Smack dab in the middle of rye land or BFR if you get the reference, last Friday began like any other day. Getting up at 5:15 AM, heading straight for the coffee maker and getting ready for school.  At 6:45 AM, I walked through the doors to see something that made the angels sing - Frank scaling out 12.5 kilos of beer for our beer bread.  I could not pass this photo opportunity up.


Yes, beer is great, beer is fun, rah, rah, rah.  However, we discovered that the beer of Superbowl fans and bread do not a compatible couple make.  Ah well, we tried.  At least the loaves looked like footballs.

Top photo from front to back and bottom photo from right to left (because I was clearly raised in some other country and/or am dyslexic): oat rye, beer bread, heidebrot and mountain bread.  The oat rye was to say the least - awesome.  The beer bread, not so much.  To quote our instructor, Frank "lesson learned, don't use MGD".  The Heidebrot was so good, it was served along with lunch this day.  So many breads in so little time, I don't know what the mountain bread even tasted like.  It must not have been too memorable or perhaps I chose to black this out of my memory for some particular reason.

Volkornbrot. Tasty rye bread or a brick coated in bran?  You decide.

We have one more super duper MC party pooper rye bread to bake, or at least taste.  It's the pinnacle of dense, German rye breads which is sludge in a pan traditionally baked for 24 hours or more.  What the hell is this insane creation?  Pumpernickel.  Frank baked this up last night and today it was still in need of some red-hot oven time, so back in the belly of the beast it went.  Tawdry updates in pumpernickel adventures to come.

The tail end of the breads section is essentially a catch-all for the breads that just didn't fit with what we have been working on up until now.  To everyone's delight, we got to bake some ridiculously good breads and learn some new shaping skills.  I'm talking about chocolate bread, challah, bagels and pretzels, baby.  Oh yeah.  The bagels, we boiled before baking and these turned out just like the Brackman Brother's bagels I remember when the foodie fad of the moment in the 90's were bagelries.  I remember walking past the kitchen on the way to order at the registers, watching the bakers dump trays and trays of bagels into giant vats of boiling water, not quite understanding what was going on in the bagel process.  The boilers we used were large kitchen pans atop burners, but I'll admit I had a bit of a nostalgic moment while dunking the bread rings into the water and dredging them in sesame and poppy seeds.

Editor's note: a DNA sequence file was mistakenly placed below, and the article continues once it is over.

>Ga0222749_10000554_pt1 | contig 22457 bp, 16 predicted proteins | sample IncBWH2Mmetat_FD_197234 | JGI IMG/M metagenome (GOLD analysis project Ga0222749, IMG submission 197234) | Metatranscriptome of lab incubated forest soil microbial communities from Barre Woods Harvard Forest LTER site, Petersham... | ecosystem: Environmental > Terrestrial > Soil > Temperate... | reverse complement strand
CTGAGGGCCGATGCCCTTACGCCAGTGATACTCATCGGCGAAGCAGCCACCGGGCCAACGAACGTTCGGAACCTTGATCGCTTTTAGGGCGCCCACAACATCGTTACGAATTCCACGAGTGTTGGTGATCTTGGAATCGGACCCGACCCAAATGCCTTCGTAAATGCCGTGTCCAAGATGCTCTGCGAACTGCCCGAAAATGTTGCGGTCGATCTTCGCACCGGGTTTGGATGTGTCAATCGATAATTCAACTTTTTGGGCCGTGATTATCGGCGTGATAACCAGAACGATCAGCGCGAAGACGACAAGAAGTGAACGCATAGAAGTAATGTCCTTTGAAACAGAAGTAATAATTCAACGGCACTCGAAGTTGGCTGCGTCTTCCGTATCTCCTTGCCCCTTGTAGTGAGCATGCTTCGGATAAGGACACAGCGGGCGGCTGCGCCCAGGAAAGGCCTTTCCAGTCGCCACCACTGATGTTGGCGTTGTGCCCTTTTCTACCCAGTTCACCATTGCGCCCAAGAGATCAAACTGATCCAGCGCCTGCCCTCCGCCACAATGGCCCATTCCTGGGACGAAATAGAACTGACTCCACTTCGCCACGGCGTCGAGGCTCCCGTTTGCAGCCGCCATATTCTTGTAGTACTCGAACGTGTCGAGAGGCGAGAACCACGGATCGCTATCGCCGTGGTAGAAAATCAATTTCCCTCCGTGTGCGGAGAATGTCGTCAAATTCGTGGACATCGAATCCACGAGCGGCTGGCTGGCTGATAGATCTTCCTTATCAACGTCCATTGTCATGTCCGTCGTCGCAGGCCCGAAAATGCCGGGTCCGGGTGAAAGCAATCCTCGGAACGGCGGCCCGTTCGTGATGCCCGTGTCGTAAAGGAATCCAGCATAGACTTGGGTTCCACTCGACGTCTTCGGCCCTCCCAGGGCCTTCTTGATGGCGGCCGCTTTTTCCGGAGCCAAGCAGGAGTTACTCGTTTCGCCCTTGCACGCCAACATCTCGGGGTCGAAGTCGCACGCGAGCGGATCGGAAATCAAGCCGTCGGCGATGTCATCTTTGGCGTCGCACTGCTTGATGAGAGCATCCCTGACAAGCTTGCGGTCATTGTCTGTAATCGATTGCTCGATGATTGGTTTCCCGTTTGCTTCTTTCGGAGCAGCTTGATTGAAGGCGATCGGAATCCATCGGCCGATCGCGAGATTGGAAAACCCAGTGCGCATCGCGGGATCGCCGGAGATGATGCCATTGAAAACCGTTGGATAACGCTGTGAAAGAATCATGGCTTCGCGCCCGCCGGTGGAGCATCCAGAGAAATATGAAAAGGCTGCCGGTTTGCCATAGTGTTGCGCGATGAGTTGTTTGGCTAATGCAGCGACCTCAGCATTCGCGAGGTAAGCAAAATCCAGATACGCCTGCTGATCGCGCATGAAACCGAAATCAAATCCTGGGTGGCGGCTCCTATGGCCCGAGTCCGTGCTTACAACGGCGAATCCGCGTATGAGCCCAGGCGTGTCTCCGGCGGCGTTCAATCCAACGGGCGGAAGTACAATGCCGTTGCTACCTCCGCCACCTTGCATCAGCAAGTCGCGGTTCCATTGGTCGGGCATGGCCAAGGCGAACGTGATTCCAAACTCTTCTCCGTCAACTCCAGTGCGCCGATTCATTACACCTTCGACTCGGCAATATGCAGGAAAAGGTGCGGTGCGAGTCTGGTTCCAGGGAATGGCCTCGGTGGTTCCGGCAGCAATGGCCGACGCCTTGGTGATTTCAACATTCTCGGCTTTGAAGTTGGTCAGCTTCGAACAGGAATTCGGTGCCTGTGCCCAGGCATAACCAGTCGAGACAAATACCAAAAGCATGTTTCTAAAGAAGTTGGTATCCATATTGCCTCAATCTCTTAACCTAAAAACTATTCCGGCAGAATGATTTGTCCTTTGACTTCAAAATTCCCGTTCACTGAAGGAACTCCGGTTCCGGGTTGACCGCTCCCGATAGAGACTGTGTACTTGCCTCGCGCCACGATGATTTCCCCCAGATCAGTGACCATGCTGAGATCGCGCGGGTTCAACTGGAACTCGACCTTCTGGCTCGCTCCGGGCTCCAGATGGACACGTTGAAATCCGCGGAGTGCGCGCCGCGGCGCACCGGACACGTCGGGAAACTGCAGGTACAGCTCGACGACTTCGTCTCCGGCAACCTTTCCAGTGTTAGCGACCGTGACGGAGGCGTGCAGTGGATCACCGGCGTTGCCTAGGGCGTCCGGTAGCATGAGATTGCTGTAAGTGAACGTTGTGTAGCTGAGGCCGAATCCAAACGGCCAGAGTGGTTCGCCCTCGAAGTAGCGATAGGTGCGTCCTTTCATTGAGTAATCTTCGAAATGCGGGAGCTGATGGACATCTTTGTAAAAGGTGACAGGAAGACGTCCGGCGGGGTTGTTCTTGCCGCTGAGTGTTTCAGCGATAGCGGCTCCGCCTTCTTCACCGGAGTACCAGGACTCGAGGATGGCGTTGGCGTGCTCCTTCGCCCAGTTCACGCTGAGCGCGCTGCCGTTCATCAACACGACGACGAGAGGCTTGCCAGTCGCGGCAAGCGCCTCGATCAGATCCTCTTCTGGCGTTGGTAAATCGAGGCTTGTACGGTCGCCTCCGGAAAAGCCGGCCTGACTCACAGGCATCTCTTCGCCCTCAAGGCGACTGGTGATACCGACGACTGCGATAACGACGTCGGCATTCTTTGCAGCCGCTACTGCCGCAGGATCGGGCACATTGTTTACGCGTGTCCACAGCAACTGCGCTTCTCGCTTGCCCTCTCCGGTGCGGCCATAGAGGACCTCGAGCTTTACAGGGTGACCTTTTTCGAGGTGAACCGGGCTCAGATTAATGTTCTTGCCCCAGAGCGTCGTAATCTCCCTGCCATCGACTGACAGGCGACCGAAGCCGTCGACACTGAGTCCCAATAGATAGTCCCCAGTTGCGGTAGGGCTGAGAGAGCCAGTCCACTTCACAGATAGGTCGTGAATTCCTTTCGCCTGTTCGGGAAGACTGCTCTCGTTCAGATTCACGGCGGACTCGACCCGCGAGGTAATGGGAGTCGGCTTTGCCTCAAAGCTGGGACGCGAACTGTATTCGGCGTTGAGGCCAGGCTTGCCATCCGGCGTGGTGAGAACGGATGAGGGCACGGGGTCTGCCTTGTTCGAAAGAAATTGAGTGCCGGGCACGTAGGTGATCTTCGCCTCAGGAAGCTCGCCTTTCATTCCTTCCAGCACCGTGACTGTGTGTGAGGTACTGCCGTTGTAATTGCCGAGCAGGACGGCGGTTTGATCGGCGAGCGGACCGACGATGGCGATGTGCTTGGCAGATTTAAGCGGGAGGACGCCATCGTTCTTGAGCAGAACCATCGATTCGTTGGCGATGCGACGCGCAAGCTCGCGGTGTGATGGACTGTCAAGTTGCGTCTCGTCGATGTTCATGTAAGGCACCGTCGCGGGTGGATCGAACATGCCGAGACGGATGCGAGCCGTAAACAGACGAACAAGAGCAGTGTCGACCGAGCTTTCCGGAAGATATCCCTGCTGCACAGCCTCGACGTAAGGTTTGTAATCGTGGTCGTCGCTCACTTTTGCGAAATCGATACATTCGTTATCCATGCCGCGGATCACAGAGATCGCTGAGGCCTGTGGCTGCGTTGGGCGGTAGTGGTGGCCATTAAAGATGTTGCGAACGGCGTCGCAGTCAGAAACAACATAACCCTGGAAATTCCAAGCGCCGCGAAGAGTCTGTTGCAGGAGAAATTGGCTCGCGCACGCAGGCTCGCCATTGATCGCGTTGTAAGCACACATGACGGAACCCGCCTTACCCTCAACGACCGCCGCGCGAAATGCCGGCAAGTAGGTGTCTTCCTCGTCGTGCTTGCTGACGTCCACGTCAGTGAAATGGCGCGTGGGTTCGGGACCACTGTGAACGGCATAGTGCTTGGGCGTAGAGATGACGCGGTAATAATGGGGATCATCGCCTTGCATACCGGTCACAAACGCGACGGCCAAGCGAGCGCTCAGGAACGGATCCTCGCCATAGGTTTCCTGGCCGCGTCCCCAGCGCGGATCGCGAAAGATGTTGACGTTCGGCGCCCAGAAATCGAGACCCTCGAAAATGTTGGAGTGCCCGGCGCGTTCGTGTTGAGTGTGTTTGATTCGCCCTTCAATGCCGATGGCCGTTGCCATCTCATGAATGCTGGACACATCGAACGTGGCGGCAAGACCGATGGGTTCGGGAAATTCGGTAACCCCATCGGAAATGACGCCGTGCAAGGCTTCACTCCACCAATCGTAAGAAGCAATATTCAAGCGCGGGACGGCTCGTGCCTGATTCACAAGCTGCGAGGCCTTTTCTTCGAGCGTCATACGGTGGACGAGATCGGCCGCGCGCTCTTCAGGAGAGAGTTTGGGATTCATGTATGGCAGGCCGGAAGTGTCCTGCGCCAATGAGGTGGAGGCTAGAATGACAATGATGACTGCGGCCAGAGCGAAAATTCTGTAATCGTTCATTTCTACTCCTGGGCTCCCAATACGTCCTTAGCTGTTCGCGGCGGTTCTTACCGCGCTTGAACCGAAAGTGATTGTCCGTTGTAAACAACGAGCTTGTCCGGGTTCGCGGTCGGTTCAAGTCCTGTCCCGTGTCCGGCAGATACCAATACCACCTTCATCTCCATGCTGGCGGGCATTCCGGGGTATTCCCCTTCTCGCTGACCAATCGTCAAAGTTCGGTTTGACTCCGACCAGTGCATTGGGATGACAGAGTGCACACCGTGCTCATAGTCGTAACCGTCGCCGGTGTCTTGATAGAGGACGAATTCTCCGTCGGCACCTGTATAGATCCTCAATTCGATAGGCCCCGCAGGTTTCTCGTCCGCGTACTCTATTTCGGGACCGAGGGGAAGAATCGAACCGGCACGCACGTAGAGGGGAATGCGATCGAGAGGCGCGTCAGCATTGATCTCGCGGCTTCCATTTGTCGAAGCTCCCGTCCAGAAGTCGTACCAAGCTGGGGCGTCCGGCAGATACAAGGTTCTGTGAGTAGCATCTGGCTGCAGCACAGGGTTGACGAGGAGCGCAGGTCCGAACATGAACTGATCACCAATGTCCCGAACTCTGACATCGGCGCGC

Pretzel making made me feel like a certified bad-ass and mad scientist combined into one.  We learned how to roll out the perfect strip of dough and toss it into the air to create that pretzel-rific shape.  When it came time to bake, we dipped the pretzels in a caustic solution of lye and water (yep, this is traditional and safe once it bakes, just don't go dipping your head into the lye water bobbing for apples) before dredging with salt and baking up some of the best goddamn pretzels I have ever tasted.  Yes, that is a fact. This semi-dangerous process required us to wear two layers of latex gloves and goggles.  We were nefarious bakers for a total of 10 minutes.  Once the goggles came off, we were our normal selves once again.

A very studious class rolling out pretzel pre shapes.

My girl Linh doing her best Victor Frankenstein at the communal pretzel bath station as Frank oversees.

We made so many breads this day, it is still hard to comprehend.  I brought home 3 bags of bread and gave away two.  The third, I am currently avoiding as it sits on my kitchen counter calling to me with it's tasty treats hidden just from view.

Smitten with my creations.

Bagels! Bagels! Bagels!  Done proper.

Clockwise left to right: bagels, finnish rye, pretzels, challah, chocolate bread.

As I understand it, next week is a review and a chance for us to go buck wild in the bakery making more random goodies before we step out of the bread arena and into Vennoiserie.  Clif notes soon to follow.